Saturday, April 30, 2022

2022 Senate How To Vote Cards: Variants, Changes and Other Comments

This is a page where I hope to keep track of cases where parties are issuing multiple Senate How To Vote card recommendations (eg with regional differences) or else change their published Senate HTV to something different to what is showing on the ABC website.  Please notify cases in comments, on Twitter (@kevinbonham) or to my email (link via profile).   The ABC does a brilliant job of archiving Senate How To Votes but tends to only store one version for each state and not keep track of variants.  I want to try to keep track of the variants because doing so is useful in calculating the rate at which Senate cards are followed for articles like this.  Note that I am not myself keeping lists of the main HTVs, except in the case of Tasmania.

Not that many voters actually follow Senate HTVs.  As noted in the linked article, in 2019 the rate by state among voters voting above the line was in the 20-30% range for the Coalition, 15-20 for Labor, 7-15 for Greens and mostly 0-10 for other parties.  These figures were a little lower than in 2016.  In Tasmania, the follow rates are almost negligible, and approaching 30% of voters vote below the line anyway.  Unlike in the House of Representatives, where providing a single order for voters to copy is vital for trying to control the informal voting rate, in the Senate if a voter votes 1 above the line then their vote is saved and counted, provided there is only one 1.  (It counts for that party only, and once all their candidates are elected or excluded it exhausts.)  

Friday, April 29, 2022

How To Make Best Use Of Your 2022 Senate Vote

People are starting to vote already (by post) so I thought I'd get a revised version of this guide up for this year.  It is largely copied from the previous one but I have made a few minor changes and dropped some no longer relevant content.   Many regular readers of the site will already be aware of many of the points below.  I hope the main part of the post will also be useful, however, for those who want to know what advice to give less politically engaged (or more easily confused) voters.  I will vote below the line and number every square, and I'm sure many other readers will too (at least in the smaller states!), but not everyone is up for that.

Under the system introduced in 2016, voters determine where their preferences go - there is no longer any "group ticket voting" in which if you vote for one party, your preference also goes to another.  Voters have great flexibility - they can vote above the line (in which case they are asked to number at least six boxes) or below the line (in which case they are asked to number at least twelve).  Voters who vote below the line are no longer forced to number all the boxes.  

This freedom is fantastic, but it's still taking some getting used to, and most voters are not using their vote in the most effective way they could.  If you don't have time to use your vote effectively and just want to get out of the polling box as fast as you like, that's fine, that's up to you.  But not making the best use of your vote might end up helping a party you can't stand beat one you are merely disappointed by.  This guide tells you how to avoid that, if you want to.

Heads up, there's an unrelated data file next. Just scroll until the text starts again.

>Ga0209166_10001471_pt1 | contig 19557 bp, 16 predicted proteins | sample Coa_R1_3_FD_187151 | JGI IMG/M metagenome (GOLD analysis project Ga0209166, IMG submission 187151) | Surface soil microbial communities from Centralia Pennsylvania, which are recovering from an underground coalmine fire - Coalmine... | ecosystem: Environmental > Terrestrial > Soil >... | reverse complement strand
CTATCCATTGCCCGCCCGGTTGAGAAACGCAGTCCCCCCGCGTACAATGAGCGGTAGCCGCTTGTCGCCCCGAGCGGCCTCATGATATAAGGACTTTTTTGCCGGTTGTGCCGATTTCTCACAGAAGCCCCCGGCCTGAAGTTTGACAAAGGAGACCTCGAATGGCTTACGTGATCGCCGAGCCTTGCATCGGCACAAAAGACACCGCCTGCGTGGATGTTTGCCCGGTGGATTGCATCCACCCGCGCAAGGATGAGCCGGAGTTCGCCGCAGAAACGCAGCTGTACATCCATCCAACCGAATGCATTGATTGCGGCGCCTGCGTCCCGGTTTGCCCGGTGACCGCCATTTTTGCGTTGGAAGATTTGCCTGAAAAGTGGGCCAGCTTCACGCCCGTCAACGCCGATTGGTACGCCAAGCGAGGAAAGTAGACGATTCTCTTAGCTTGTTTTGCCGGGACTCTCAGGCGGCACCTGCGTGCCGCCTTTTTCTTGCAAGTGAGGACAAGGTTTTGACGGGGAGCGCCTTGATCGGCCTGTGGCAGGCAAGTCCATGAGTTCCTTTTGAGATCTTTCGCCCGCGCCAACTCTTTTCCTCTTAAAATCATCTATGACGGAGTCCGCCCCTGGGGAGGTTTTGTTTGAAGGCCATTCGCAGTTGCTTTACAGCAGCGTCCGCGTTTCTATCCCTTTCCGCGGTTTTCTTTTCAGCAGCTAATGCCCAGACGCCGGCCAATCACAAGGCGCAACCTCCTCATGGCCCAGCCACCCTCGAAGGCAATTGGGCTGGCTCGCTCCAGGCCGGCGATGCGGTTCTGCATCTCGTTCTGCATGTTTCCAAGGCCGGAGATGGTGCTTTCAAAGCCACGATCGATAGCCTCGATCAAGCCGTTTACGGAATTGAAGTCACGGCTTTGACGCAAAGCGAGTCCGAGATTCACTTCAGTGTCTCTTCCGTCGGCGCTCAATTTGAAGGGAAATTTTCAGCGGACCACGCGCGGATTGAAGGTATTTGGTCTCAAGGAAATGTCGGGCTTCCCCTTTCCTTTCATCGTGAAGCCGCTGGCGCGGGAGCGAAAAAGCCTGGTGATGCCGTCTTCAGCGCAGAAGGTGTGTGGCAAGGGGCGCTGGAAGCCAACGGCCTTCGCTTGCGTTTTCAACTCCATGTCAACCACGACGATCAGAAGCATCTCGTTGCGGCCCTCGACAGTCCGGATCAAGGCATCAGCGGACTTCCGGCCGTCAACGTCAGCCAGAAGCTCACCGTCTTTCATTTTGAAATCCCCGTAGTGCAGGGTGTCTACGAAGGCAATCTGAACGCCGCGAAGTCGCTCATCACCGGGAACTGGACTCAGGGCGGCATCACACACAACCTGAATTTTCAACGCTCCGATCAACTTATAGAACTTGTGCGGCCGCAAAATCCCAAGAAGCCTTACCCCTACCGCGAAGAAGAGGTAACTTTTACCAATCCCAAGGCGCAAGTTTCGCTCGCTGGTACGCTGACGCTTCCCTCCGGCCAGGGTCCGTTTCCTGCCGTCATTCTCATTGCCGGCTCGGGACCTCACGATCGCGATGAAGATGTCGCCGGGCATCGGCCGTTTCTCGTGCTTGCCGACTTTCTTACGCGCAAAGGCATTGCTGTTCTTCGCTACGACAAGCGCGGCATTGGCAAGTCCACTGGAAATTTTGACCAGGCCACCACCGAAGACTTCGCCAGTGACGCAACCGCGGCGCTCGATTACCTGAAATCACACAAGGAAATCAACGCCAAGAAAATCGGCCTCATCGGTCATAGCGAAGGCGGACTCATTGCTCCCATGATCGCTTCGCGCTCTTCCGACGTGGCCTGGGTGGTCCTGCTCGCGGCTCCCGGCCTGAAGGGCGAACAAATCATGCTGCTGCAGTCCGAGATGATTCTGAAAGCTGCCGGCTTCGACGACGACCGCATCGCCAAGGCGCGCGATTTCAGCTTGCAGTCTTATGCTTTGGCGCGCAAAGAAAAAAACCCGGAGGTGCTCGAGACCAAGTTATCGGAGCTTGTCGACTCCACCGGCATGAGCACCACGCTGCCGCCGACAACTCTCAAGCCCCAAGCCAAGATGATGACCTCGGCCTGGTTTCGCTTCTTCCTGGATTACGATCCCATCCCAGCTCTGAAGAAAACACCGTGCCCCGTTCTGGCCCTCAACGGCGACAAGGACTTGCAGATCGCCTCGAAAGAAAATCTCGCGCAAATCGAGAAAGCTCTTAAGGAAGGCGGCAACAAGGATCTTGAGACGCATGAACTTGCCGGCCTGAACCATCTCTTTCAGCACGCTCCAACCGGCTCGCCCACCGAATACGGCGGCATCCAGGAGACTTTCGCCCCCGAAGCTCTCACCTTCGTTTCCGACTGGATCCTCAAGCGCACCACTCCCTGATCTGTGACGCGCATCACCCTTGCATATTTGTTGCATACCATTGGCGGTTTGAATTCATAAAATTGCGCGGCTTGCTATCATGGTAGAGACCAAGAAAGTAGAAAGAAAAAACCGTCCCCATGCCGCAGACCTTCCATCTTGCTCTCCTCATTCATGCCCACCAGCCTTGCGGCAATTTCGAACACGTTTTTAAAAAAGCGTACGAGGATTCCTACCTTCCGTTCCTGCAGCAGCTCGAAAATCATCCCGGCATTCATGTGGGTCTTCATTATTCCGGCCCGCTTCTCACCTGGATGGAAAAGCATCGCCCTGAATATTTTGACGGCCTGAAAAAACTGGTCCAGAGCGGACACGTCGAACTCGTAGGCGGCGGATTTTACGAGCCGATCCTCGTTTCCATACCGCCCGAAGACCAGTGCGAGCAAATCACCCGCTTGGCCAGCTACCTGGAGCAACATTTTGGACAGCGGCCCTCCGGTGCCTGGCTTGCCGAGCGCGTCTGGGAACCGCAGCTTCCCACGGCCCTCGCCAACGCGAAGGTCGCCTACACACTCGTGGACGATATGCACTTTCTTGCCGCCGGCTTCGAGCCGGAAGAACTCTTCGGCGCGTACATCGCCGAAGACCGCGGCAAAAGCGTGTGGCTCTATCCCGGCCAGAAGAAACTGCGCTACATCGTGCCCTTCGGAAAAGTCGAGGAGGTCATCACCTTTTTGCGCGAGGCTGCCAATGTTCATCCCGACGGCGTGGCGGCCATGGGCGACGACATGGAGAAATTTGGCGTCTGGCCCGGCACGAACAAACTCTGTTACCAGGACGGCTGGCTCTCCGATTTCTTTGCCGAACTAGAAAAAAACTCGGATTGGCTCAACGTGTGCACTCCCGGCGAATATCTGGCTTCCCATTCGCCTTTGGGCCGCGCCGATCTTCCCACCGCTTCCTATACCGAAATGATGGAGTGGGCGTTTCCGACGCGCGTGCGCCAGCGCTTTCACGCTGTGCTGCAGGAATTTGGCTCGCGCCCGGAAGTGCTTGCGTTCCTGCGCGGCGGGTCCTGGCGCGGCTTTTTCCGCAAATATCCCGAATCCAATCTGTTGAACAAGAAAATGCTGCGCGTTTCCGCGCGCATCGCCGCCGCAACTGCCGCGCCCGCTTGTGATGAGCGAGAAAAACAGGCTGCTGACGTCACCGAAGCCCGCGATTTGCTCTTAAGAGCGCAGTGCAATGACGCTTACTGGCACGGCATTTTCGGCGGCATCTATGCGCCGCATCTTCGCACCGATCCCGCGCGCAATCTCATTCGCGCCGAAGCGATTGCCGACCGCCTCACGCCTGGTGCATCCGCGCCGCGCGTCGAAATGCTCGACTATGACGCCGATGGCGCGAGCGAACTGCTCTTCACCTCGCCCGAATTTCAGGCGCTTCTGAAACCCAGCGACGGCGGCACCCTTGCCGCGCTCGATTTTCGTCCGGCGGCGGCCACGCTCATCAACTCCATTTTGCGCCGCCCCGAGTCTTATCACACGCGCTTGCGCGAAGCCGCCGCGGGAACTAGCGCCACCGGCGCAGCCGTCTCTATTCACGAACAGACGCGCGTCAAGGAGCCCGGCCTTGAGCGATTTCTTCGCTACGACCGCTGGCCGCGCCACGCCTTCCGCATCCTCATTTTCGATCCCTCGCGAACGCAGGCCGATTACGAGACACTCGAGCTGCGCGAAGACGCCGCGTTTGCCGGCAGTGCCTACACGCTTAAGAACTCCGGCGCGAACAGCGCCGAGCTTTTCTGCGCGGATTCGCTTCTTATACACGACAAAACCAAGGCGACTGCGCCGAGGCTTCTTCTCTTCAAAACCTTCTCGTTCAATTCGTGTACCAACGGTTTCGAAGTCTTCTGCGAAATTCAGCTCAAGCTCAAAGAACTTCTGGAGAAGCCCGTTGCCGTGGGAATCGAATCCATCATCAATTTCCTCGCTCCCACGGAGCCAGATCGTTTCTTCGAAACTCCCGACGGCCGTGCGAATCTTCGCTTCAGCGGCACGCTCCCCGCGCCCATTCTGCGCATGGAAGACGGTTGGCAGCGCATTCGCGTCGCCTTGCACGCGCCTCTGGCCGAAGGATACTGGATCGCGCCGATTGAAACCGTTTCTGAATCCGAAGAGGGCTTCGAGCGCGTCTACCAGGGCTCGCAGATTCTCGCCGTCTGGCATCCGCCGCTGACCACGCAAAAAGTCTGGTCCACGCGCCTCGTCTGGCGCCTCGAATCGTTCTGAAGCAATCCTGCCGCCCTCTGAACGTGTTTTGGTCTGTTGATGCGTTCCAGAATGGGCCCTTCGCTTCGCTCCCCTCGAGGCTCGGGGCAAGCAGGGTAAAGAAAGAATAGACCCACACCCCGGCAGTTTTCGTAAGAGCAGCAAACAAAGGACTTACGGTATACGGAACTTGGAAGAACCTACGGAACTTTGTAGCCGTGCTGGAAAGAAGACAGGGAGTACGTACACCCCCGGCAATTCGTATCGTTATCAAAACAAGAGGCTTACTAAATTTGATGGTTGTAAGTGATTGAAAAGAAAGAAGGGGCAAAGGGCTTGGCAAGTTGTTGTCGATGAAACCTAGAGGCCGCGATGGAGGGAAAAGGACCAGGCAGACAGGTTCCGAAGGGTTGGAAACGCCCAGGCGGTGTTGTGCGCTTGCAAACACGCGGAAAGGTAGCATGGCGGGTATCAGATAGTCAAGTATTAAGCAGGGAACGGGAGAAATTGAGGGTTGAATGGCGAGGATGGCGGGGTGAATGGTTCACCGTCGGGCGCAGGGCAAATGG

Here I give some answers to the sorts of questions people are asking or likely to ask about the system.  At the bottom there is a section on tactical voting for advanced players only.  The vast majority of readers should stop when they get to that point.

Saturday, April 23, 2022

Tasmania Senate 2022: Prospects and Guide


Likely 2 Liberal 2 Labor 1 Green 1 JLN if Lambie Network vote mostly holds up
If Lambie Network vote crashes then multi-party contest for final seat

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Tasmania's list of Senate candidates has been released.  Tasmania has 39 candidates in 14 groups with two ungrouped, down from 44 candidates in 16 groups plus four ungrouped in 2022.  Of the groups that ran columns last time, two have disbanded, two are not running and one (Garland) has switched to the Reps.  Three groups that did not run last time are running, one of which (Local Party) is new for this election.  None of the groups that ran last time were direct victims of the recent cull of ballot clutter.  One recognisable impact of the 1500 member rule to Tasmania is that Steve Mav has joined One Nation instead of founding his own party.  

Wednesday, April 20, 2022

Poll Roundup: Federal Hung Parliament Club Edition

CROSS-POLL AVERAGE 52.6 TO LABOR (-2.0 in two weeks)
Aggregate of recent polls assuming no overall house effects 53.2 to Labor
Recent Newspoll would not be likely to produce a hung parliament if replicated
Significant chance of hung parliament based not on most current polls, but rather on historic pattern of leads shrinking.  


Welcome back to another edition of Poll Roundup.  At the time of the last edition the Labor Opposition was a very long way in front but things have since got a lot closer.  I covered some of this at the start of a more recent piece but following today's Newspoll, hung parliament talk has become widespread.  Sectors of the press gallery are embarrassing themselves more than usual, while sectors of the press gallery that always embarrass themselves are doing what they do best.